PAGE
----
Hospitals and health care clinics learned some valuable lessons in 2020, a year that stretched hospital capacity and brought to the forefront additional needs that are now trending in the industry.
Some of those trends relate to architecture and engineering as designers work to accommodate the needs of the foreseeable future.
Architecture and Health Care
It’s no secret that one of the big trends this past year in health care was the increase in telehealth, where more patient-doctor visits were conducted virtually. It’s a trend that will continue and, as such, has created some additional trends on the architecture side: Some firms are helping hospitals and clinics develop designated space with accommodating technology, where providers may meet virtually with their patients. Designs also now include space where patients may self-check in and self-room while they wait for a doctor.
“It has thrown a new twist on things with the telehealth experience,” said Stanley Schimke, director of health practice at EAPC Architects Engineers in Grand Forks, N.D. “There really are no waiting rooms … so it’s to address, in the future, how patients are spending their time, navigating through their patient portal, downloading on their apps. The telehealth care system is looking at how to streamline that and make it a better patient experience. It means looking at creating rooms that are just for telehealth on the clinical or acute care side for staff.”
He said he didn’t do much of those designs until this past year when the pandemic was declared, but almost immediately the collaboration with hospitals and clinics began.
“We did some of that work over the years, maybe as low as 2%,” Schimke said, “but it has now gone as high as 80%.”
Schimke works with clinics and hospitals in the region – Altru, Essentia, Sanford and Trinity among them – but also with health care providers in other states, such as Arizona and Wyoming. These are trends he is seeing not just regionally, but across all of the states in which he works.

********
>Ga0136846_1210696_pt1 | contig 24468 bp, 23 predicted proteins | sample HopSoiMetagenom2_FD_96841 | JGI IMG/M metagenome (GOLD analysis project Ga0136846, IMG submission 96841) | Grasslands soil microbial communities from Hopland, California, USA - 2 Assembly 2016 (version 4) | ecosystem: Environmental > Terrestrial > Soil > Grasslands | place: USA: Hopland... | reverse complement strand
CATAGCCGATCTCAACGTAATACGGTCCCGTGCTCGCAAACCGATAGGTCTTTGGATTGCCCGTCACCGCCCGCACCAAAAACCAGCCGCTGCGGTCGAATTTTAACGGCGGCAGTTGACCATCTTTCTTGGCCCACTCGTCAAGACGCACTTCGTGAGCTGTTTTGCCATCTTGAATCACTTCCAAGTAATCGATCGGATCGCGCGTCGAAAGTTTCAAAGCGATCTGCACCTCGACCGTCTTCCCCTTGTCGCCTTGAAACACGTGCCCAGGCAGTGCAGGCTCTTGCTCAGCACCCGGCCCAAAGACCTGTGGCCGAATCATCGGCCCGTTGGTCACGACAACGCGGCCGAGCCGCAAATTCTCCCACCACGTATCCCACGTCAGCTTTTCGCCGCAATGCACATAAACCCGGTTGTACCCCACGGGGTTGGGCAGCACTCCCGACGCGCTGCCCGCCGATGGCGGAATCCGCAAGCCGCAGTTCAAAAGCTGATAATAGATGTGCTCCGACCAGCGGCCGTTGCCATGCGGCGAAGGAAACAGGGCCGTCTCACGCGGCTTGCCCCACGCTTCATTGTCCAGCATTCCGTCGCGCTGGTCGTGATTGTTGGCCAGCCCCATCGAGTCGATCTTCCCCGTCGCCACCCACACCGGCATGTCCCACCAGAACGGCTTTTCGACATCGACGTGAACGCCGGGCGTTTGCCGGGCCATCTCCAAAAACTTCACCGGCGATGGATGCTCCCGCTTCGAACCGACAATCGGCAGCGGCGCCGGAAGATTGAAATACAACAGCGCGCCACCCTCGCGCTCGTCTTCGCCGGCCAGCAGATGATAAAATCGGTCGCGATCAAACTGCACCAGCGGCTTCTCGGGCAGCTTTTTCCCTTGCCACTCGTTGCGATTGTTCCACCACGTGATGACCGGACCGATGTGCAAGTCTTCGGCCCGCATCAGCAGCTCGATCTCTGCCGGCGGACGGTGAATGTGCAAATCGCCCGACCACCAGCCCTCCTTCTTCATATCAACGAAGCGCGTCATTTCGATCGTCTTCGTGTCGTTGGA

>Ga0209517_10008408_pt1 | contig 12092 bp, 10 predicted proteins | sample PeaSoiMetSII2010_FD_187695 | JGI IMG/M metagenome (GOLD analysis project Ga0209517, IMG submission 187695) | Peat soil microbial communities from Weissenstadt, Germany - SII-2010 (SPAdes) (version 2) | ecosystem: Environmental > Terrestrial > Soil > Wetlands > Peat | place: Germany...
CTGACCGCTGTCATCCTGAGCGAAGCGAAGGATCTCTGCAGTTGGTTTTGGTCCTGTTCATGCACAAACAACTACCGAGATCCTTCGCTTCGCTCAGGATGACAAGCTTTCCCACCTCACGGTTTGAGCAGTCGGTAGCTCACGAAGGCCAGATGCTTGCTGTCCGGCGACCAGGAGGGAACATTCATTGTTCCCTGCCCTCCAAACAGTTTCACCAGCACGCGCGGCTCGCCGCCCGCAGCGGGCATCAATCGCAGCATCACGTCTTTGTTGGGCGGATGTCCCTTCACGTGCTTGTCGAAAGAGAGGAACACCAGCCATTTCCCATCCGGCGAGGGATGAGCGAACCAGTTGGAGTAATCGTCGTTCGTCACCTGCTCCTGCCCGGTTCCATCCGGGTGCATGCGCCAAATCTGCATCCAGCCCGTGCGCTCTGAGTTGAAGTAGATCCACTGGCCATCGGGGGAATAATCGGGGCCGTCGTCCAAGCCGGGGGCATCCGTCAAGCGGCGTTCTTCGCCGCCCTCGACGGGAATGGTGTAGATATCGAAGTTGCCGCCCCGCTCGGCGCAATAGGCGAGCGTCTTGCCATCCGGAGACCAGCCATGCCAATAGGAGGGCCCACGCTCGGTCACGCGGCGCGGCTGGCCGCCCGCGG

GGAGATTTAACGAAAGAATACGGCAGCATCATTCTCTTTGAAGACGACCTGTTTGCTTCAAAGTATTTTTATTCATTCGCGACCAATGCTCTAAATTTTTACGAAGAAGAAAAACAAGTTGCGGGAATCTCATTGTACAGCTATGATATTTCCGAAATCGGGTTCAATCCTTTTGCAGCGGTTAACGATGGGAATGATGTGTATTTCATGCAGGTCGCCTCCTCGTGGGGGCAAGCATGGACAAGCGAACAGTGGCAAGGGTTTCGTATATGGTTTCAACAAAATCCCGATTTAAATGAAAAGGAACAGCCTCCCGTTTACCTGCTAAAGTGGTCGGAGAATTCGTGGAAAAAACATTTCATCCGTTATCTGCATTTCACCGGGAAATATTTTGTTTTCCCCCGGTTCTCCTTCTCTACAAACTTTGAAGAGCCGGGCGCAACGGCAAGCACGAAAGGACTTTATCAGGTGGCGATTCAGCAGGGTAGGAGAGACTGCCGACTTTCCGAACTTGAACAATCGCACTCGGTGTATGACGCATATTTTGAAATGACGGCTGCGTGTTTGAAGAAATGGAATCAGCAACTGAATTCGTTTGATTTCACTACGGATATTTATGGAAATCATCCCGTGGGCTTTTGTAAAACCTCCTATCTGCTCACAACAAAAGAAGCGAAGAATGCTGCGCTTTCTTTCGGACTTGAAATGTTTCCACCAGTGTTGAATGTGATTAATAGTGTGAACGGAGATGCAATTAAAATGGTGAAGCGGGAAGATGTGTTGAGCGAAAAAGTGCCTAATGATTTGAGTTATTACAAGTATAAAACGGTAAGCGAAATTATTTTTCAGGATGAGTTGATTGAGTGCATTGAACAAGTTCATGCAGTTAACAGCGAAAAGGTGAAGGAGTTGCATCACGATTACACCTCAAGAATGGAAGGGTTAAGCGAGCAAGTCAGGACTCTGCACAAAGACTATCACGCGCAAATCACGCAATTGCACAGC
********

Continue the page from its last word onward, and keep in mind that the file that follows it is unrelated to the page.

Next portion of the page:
Space also is being reviewed in another area of some hospitals: The patient room. With many hospitals stretched to capacity during the COVID-19 crisis, many are rethinking how to maximize their room capacity. Instead of having one-patient private rooms, Schimke said, many hospitals are looking at creating two-bed hospital rooms.
Architects also are developing new entryways for infectious patients, where they can access a designated entry/exit of the building instead of using the main entryway.
Architecture and Retail
David Sogge, project manager at ICON Architects in West Fargo, N.D., has spent much of his career working with the retail and hospitality industry, and over the years has seen a number of different trends come and go. The biggest trend he is noticing today, and one that will continue post-pandemic, is the blending of entertainment, food and beverage components into retail.
Big box stores want customers to stay in the store longer and be entertained while they are there. Now, many smaller stores are experimenting with these options.
“I think that is a strategy that is working,” Sogge said. “It is becoming pretty prevalent, actually. … You don’t just go there to shop. You grab a coffee, you grab a sandwich.”
One word for it is retail-tainment – “a trend that has started and will continue to go that way,” he said.
Some stores have even blended artwork and other eye-catching displays that keep customers in the store longer.
“It can be a wide variety of different experiences,” he said. “Stores like lululemon, for instance, that have incorporated yoga studios into them; they are experimenting to that level.”
While some establishments may have had to retool space to accommodate social distancing during the pandemic – and some may have cut back on their blended strategies due to cost savings during these times – Sogge foresees trends reverting back to blending entertainment with retail to enhance the customer experience. He said the store of the future will have even more entertainment components.
Some stores also are experimenting with their online pick-up sections, explaining that some businesses are better at it than others. Those who have positioned their pick-up locations at the back of the store may want to rethink their plan. Having those sites at the front of the store is much more customer friendly.
Ultimately, the store of the future – and the architects who design them – must focus on strong visuals of the brand or product and define variations of a common theme. According to an article by Commercial Design, that means “creating elements” and “concepts and themes” that predominantly relate to the customer “experience and interaction with the space, the social/environmental awareness and, ultimately, the brand’s values.”
In Sogge’s field, all of this means more positive challenges for architects. He said it is exciting to work with retailers who think outside the box and want to experiment with the customer experience. For the architect, it provides new ways to think about designing stores and storefronts.
A lot of online-only stores also are building physical storefronts, and so there’s another opportunity there to make stores that are appealing and new to in-person customers.
“With this whole online trend everyone thinks retail is dead, but it’s not,” he said. “It is reinventing itself.”
Andrew Weeks may be reached at 701-780-1276 or email@example.com